Faculty member’s research project promotes oral health for those with mental illness4 min read
Ann Arbor, Mich., Aug. 6, 2020 – University of Michigan School of Dentistry faculty member Danielle Rulli is part of an innovative project that has received additional funding to continue research on improving the oral health of people with mental health disabilities.
Rulli, a Clinical Assistant Professor in the school’s Dental Hygiene division and Director of the Graduate Dental Hygiene Program, is collaborating on a project led by Dr. Adrienne Lapidos, a Clinical Assistant Professor in the Department of Psychiatry at the U-M Medical School and a member of the U-M Depression Center and Institute for Healthcare Policy and Innovation.
The “Peer Oral Health Initiative – Developing and Testing a Brief Intervention Model” recently received a $49,250 grant from the Delta Dental Foundation that supplements an earlier $50,000 grant received from the Depression Center’s Eisenberg Collaborative Innovation Fund. The Peer Oral Health Initiative project will start in fall 2020. It builds on a previous grant from the Michigan Health Endowment that allowed the researchers to create oral health training modules for Community Health Workers and Certified Peer Support Specialists (CPSS).
The link between oral health and psychological wellbeing is clearly established, but oral health remains a significant area of inequity for individuals with psychiatric disabilities, especially those who obtain services from Community Mental Health (CMH) and who are insured by Medicaid.
Individuals with psychiatric disabilities have greater oral disease risks and greater oral treatment needs than the general population. For example, the “dry mouth” side-effects of many psychotropic medications put individuals with psychiatric disabilities at risk for oral diseases, requiring special self-care and treatment approaches. Despite this heightened need, individuals with psychiatric disabilities often lack knowledge about preventive home-care behaviors, have access barriers related to social determinants of health (SDOH), have limited understanding of their own dental benefits, and often do not know how to find dentists.
One area of promise in bridging gaps created by lack of oral health knowledge and SDOH among psychiatric consumers is the work of CPSS. In Michigan, these frontline community health workers are individuals who have obtained treatment for a psychiatric diagnosis from the public mental health system, and who have been trained and certified by the state to serve others with similar experiences. CPSS provide outreach and support in CMH settings, and are Medicaid billable. Research evidence shows that CPSS-delivered interventions can be effective for managing physical health conditions. Drs. Lapidos and Rulli will apply this evidence to an oral health context.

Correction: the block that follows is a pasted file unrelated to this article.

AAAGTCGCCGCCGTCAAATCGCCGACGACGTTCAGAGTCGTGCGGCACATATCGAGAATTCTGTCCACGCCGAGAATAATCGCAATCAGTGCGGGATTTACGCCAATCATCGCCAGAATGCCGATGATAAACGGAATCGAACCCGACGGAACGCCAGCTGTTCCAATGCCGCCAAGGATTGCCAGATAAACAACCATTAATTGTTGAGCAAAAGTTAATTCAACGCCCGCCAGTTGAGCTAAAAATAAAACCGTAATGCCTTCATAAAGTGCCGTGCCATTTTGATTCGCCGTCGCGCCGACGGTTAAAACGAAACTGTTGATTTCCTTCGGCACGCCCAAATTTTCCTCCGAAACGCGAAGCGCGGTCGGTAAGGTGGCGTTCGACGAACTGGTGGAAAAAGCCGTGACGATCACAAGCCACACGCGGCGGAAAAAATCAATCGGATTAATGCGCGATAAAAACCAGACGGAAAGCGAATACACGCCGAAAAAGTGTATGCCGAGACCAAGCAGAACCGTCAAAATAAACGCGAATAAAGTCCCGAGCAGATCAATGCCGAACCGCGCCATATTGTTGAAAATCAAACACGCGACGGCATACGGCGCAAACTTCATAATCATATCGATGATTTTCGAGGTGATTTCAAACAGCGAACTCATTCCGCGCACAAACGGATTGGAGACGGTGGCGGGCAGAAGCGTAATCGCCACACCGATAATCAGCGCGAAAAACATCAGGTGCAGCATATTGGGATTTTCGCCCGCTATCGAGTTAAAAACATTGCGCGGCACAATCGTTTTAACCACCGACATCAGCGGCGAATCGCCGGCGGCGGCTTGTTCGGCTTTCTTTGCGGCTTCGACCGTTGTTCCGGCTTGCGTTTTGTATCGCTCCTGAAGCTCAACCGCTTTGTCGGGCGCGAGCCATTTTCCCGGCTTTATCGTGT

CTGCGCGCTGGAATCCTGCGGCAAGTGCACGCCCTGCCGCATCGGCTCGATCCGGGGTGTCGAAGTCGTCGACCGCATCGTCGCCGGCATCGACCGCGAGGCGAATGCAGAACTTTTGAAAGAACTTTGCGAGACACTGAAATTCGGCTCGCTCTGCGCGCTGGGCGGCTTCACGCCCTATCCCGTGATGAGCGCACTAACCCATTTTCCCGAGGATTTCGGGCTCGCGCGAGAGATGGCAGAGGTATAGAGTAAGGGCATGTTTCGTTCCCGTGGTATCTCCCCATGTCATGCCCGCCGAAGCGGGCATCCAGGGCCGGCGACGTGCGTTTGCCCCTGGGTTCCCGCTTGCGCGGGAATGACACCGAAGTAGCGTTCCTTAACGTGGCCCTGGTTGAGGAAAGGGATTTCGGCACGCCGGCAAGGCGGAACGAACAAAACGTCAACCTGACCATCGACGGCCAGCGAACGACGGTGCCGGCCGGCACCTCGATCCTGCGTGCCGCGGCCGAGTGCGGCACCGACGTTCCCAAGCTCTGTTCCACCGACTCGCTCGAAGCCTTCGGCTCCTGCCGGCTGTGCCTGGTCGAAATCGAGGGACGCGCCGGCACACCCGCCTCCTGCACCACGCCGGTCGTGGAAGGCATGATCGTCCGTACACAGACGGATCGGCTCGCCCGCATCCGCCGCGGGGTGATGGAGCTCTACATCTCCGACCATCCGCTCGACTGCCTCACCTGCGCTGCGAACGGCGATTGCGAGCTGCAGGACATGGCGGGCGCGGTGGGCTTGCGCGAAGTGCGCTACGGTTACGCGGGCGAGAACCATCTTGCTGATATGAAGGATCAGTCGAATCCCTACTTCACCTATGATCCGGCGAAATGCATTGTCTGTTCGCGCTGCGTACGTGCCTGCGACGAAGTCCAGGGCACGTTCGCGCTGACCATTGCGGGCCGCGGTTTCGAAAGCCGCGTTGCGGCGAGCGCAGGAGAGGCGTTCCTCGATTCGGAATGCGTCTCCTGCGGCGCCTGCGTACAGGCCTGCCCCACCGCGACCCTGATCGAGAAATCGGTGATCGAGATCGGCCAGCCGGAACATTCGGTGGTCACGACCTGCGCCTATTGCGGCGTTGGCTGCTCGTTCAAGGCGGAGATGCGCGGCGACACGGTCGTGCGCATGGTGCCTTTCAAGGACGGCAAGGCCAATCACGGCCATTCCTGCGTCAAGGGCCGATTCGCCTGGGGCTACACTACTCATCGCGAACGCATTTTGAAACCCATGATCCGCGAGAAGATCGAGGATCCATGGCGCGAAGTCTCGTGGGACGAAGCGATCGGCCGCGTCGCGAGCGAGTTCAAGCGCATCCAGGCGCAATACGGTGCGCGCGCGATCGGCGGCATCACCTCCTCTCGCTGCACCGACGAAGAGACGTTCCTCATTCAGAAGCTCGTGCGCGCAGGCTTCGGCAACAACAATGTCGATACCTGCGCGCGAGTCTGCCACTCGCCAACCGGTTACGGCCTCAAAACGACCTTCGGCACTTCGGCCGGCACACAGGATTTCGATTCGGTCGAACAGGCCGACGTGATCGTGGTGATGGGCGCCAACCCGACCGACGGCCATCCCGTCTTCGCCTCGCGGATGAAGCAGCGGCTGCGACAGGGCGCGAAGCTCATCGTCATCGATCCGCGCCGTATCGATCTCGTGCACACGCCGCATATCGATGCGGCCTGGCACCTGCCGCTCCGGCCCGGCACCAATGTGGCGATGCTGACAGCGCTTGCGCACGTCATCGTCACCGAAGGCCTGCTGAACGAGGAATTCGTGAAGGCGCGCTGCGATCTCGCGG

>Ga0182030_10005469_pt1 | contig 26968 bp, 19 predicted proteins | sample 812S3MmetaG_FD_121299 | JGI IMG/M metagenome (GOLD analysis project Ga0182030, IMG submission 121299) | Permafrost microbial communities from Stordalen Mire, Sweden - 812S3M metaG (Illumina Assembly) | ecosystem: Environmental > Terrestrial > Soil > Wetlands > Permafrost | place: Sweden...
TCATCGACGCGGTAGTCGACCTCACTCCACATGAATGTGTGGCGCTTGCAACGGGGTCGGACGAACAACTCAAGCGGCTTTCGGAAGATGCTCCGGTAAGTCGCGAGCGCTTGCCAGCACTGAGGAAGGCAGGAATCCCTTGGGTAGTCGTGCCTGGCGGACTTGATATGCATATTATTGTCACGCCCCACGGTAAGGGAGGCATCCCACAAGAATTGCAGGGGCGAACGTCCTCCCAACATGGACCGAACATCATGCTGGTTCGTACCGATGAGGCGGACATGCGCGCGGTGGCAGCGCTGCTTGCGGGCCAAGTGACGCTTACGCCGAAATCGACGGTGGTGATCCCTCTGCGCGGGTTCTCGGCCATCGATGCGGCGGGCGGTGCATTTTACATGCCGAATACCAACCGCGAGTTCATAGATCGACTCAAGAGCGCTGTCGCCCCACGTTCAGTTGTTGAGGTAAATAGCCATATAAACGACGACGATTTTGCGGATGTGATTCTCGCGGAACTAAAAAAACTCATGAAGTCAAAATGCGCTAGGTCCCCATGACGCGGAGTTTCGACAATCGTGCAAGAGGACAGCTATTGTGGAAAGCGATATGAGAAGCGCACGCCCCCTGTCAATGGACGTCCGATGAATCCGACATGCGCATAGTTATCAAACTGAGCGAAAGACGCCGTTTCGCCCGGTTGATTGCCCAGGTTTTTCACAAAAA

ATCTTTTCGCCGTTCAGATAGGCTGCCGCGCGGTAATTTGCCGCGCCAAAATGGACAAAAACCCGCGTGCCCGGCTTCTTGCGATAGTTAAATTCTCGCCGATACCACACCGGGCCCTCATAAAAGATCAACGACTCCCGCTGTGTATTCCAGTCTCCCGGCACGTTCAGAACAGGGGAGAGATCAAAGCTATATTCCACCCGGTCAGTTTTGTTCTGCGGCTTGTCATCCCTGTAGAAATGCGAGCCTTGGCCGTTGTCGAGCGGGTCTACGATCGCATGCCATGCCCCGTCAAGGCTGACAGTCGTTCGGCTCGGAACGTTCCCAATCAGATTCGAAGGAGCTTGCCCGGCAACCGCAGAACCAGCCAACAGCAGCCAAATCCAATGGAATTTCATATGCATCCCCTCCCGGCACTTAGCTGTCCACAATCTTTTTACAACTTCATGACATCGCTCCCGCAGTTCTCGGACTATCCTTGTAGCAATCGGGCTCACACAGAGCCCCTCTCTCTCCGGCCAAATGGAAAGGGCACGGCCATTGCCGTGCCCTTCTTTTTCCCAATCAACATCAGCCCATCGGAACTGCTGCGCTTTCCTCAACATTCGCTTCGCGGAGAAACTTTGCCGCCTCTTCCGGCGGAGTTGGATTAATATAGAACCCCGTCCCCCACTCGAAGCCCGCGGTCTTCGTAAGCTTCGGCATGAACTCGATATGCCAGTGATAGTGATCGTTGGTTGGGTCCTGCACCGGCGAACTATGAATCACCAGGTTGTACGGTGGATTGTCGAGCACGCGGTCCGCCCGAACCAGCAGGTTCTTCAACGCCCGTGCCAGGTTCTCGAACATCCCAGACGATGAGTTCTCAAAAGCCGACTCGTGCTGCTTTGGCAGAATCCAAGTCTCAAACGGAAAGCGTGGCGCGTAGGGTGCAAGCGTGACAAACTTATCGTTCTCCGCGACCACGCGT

“Our project focuses on training community health workers, peer support specialists, and peer recovery coaches to talk to their clients with mental health disabilities about oral health, and to connect them with a dental home in their community,” Rulli said. “In this project, we will develop motivational interviewing materials and other supports for these community workers, and will include short videos of people sharing their oral health recovery stories.”
The Peer Oral Health Initiative will take place at three CPSS-run drop-in centers in Michigan, all of which serve Medicaid-insured individuals with psychiatric disabilities. The initiative has three pillars: outreach, education, and linkages.
In the outreach pillar, CPSS will roll out a public health campaign to identify and engage Medicaid-insured individuals with psychiatric disabilities who may have high oral health needs. In the education pillar, evidence-based practices will be adapted to launch a CPSS-delivered brief intervention and referral to treatment model that is designed to improve oral health knowledge, self-care behaviors, and healthcare utilization. Drs. Lapidos and Rulli will work with McMillen Health to develop tailored health education materials for use by peers. In the linkages pillar, CPSS will provide handoffs to local dental clinics and will follow up to ensure appointments are completed. Awareness of scope of practice is important to this initiative. Drs. Lapidos and Rulli will not train CPSS to take on the roles more appropriate for dental professionals; rather, they will select oral health home-care topics that can be shared with patients within the CPSS scope of practice, and will carefully manualize the brief intervention to ensure fidelity and consistency of information shared.
The University of Michigan School of Dentistry is one of the nation’s leading dental schools engaged in oral health care education, research, patient care and community service. General dental care clinics and specialty clinics providing advanced treatment enable the school to offer dental services and programs to patients throughout Michigan. Classroom and clinic instruction prepare future dentists, dental specialists and dental hygienists for practice in private offices, hospitals, academia and public agencies. Research seeks to discover and apply new knowledge that can help patients worldwide. For more information about the School of Dentistry, visit us on the Web at: www.dent.umich.edu. Contact: Lynn Monson, associate director of communications, at email@example.com, or (734) 615-1971.